Prospero in the Economist:
ANGELO SOLIMAN is probably best known in his fictional incarnation as the disgraced African servant boy in “The Man Without Qualities”, Robert Musil’s novel about the end of the Austrian monarchy. The real Soliman mixed in Vienna’s high society. His ignominy came in death rather than life.
Soliman, the subject of an exhibition at the Wien Museum in Vienna, arrived in Austria as a slave from western Africa, where he was born in 1721. There was a fashion for “House Moors” at this time and Soliman was apparently an exceptional man. He acted as a soldier and adviser in one princely household and then came to Vienna in 1753 to serve as a valet and tutor in another. There were some 40 African inhabitants of Vienna in the 18th century—many of them noble servants like Soliman. He successfully integrated into Austrian society, joining an elite Free Mason’s lodge to which Mozart belonged and strolling in the capital’s tree-lined Augarten with Emperor Joseph II.
In modern terms, he might be seen as the perfect immigrant. But after he died his stuffed skin was put on display in the imperial natural history collection, a fate that reflected a deep ambivalence towards nonwhites. In Vienna this ambivalence continues to this day, as illustrated in a video in the exhibition of interviews with Africans now living in the Austrian capital.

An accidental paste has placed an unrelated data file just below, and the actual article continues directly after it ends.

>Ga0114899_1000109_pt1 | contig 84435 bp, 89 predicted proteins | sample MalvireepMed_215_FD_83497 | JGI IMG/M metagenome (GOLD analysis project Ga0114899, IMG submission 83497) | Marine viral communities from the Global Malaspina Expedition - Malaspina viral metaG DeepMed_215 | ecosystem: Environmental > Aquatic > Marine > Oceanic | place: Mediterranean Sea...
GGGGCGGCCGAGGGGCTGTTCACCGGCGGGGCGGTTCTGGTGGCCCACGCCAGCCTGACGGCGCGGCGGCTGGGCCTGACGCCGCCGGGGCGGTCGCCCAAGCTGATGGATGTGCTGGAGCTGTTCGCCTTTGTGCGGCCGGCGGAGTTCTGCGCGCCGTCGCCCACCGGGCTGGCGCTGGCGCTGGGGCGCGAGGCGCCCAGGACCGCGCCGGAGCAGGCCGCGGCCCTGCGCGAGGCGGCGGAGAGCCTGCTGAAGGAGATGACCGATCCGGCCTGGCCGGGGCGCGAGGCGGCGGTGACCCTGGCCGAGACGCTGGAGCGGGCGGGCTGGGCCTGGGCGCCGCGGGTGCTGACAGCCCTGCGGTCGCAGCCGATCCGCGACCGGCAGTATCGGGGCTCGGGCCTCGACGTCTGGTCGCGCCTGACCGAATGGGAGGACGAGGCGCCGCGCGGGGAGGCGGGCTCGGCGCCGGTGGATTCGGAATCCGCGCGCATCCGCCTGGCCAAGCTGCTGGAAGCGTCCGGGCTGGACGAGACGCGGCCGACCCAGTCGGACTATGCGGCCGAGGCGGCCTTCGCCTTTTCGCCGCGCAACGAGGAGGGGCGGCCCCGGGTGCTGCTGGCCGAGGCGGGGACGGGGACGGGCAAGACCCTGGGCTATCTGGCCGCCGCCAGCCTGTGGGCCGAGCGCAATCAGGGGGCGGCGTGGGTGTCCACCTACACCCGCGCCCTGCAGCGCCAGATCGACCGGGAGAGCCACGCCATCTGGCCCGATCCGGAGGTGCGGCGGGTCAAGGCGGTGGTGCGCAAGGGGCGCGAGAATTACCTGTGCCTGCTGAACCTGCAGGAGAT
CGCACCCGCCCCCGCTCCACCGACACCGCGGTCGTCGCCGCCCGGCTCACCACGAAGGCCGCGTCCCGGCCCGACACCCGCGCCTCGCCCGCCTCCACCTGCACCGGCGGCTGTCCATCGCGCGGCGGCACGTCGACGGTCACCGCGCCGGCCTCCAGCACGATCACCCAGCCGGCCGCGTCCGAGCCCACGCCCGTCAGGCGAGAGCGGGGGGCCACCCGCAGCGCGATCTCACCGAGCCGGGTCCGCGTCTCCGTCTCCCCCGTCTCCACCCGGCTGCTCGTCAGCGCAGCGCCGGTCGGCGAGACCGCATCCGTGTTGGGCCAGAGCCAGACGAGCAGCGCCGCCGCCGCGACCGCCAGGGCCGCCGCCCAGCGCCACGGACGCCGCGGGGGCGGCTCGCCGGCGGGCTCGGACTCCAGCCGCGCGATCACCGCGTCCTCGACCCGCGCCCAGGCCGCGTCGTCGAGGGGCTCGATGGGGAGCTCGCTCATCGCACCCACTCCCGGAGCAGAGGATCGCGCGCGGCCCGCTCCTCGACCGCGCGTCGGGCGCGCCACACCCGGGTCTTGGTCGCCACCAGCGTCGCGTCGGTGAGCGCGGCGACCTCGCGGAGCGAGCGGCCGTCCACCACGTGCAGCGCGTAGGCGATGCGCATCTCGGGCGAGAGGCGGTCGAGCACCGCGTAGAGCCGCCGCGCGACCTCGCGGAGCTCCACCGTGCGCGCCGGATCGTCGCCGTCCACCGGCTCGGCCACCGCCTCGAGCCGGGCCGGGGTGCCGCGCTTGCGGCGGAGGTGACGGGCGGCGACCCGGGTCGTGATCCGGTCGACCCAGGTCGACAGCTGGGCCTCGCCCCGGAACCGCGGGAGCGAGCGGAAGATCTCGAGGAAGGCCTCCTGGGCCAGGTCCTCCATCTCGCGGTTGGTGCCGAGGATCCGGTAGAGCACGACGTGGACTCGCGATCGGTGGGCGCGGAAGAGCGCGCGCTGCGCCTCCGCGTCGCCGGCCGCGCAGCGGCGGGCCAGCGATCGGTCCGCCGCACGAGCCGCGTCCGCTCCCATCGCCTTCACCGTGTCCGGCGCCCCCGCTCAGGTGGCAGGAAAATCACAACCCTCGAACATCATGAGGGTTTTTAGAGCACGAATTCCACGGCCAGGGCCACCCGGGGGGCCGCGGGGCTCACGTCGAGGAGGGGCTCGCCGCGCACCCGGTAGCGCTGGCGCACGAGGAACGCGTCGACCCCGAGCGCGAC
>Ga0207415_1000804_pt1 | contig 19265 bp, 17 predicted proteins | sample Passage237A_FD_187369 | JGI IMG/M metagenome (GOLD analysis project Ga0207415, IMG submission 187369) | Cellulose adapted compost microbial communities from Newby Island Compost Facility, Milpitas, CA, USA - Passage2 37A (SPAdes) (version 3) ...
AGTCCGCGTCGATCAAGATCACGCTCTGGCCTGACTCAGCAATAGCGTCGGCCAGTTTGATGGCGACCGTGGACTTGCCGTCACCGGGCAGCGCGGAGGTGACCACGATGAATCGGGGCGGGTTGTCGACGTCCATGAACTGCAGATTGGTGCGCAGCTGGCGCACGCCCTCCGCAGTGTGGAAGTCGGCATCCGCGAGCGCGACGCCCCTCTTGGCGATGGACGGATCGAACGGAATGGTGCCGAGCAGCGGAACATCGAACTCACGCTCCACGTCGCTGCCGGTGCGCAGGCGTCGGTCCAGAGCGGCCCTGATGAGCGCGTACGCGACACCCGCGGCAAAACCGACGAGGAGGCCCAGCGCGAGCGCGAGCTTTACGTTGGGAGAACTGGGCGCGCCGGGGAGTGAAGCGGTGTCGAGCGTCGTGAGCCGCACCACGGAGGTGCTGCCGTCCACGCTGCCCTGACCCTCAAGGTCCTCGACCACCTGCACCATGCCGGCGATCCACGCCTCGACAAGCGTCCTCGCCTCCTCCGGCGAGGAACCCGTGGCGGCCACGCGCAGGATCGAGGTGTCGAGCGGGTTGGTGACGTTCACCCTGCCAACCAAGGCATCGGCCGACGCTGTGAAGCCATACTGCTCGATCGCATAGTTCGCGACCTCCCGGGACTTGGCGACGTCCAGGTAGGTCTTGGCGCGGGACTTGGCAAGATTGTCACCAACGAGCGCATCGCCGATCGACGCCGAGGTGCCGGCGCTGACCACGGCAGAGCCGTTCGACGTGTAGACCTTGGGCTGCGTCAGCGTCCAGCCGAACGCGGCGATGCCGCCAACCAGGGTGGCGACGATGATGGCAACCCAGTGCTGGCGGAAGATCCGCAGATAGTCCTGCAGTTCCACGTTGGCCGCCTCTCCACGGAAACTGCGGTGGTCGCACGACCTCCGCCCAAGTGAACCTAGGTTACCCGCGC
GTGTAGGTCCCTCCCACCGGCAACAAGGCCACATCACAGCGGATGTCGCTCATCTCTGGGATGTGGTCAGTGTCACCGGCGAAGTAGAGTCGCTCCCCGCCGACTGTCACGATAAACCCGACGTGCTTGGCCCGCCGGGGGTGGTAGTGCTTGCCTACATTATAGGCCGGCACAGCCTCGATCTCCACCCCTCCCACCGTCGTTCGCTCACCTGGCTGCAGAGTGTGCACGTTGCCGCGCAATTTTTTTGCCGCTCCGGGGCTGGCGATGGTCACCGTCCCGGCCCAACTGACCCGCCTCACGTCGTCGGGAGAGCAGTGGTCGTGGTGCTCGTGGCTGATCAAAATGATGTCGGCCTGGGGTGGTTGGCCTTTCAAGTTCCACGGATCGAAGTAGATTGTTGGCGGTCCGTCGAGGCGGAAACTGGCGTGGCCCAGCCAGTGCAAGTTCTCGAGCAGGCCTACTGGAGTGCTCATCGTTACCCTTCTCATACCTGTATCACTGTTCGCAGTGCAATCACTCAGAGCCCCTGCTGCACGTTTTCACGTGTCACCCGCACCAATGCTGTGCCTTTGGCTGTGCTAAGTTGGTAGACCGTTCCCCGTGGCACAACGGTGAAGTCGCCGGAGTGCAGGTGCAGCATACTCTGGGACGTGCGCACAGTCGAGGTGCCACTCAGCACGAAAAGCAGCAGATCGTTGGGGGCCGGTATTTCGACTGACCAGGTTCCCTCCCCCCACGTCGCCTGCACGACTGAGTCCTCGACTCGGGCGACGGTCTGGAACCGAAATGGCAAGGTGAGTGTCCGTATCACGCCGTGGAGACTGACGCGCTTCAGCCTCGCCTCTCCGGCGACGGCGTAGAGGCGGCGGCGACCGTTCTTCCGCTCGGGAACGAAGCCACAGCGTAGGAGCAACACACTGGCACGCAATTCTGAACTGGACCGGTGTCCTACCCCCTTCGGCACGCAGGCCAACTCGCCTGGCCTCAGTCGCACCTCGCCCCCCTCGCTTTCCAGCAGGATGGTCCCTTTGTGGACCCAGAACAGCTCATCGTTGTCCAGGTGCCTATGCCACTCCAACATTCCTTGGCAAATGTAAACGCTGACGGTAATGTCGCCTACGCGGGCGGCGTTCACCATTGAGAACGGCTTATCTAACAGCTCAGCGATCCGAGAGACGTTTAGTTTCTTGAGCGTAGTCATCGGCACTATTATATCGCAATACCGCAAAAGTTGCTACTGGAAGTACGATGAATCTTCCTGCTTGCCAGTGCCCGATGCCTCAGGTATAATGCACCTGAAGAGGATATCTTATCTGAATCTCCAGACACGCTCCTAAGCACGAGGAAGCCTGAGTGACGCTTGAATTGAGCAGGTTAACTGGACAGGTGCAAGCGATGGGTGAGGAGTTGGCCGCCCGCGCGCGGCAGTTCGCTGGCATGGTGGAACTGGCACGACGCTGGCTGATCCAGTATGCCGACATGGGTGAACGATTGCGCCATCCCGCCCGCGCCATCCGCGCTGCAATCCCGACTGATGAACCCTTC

“Soliman: An African in Vienna” devotes as much attention to this racial context as to the former slave’s life. Pictures, documents and household objects from the 16th, 17th and 18th centuries portray Africa and the Orient as both frightful and fascinating. African men are depicted as savages, docile servants or courageous fighters in the Ottoman armies that besieged Europe’s south-eastern flank.